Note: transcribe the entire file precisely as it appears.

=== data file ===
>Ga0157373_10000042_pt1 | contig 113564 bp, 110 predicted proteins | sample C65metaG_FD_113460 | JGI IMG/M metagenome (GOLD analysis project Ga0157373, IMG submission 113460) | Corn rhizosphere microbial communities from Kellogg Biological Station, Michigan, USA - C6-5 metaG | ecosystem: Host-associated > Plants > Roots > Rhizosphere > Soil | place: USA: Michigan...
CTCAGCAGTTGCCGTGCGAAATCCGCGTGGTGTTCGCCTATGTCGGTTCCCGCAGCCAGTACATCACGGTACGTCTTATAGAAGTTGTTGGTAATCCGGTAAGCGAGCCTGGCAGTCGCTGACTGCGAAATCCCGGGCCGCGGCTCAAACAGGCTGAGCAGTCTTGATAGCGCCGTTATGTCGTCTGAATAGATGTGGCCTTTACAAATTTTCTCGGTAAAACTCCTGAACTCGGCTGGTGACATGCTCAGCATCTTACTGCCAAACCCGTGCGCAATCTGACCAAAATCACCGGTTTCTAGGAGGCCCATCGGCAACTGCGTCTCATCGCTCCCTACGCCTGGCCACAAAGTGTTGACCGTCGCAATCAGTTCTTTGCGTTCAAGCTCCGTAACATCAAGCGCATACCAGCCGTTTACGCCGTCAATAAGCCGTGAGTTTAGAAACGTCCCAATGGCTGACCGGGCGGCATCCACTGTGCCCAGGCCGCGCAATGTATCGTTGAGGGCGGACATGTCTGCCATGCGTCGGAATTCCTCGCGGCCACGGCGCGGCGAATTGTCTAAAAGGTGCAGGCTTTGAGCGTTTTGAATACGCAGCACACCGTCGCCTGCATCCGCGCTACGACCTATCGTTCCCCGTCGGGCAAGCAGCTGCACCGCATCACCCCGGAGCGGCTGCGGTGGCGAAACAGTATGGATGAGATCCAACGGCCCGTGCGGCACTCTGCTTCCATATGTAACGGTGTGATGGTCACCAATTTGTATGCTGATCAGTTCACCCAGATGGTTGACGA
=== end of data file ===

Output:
>Ga0157373_10000042_pt1 | contig 113564 bp, 110 predicted proteins | sample C65metaG_FD_113460 | JGI IMG/M metagenome (GOLD analysis project Ga0157373, IMG submission 113460) | Corn rhizosphere microbial communities from Kellogg Biological Station, Michigan, USA - C6-5 metaG | ecosystem: Host-associated > Plants > Roots > Rhizosphere > Soil | place: USA: Michigan...
CTCAGCAGTTGCCGTGCGAAATCCGCGTGGTGTTCGCCTATGTCGGTTCCCGCAGCCAGTACATCACGGTACGTCTTATAGAAGTTGTTGGTAATCCGGTAAGCGAGCCTGGCAGTCGCTGACTGCGAAATCCCGGGCCGCGGCTCAAACAGGCTGAGCAGTCTTGATAGCGCCGTTATGTCGTCTGAATAGATGTGGCCTTTACAAATTTTCTCGGTAAAACTCCTGAACTCGGCTGGTGACATGCTCAGCATCTTACTGCCAAACCCGTGCGCAATCTGACCAAAATCACCGGTTTCTAGGAGGCCCATCGGCAACTGCGTCTCATCGCTCCCTACGCCTGGCCACAAAGTGTTGACCGTCGCAATCAGTTCTTTGCGTTCAAGCTCCGTAACATCAAGCGCATACCAGCCGTTTACGCCGTCAATAAGCCGTGAGTTTAGAAACGTCCCAATGGCTGACCGGGCGGCATCCACTGTGCCCAGGCCGCGCAATGTATCGTTGAGGGCGGACATGTCTGCCATGCGTCGGAATTCCTCGCGGCCACGGCGCGGCGAATTGTCTAAAAGGTGCAGGCTTTGAGCGTTTTGAATACGCAGCACACCGTCGCCTGCATCCGCGCTACGACCTATCGTTCCCCGTCGGGCAAGCAGCTGCACCGCATCACCCCGGAGCGGCTGCGGTGGCGAAACAGTATGGATGAGATCCAACGGCCCGTGCGGCACTCTGCTTCCATATGTAACGGTGTGATGGTCACCAATTTGTATGCTGATCAGTTCACCCAGATGGTTGACGA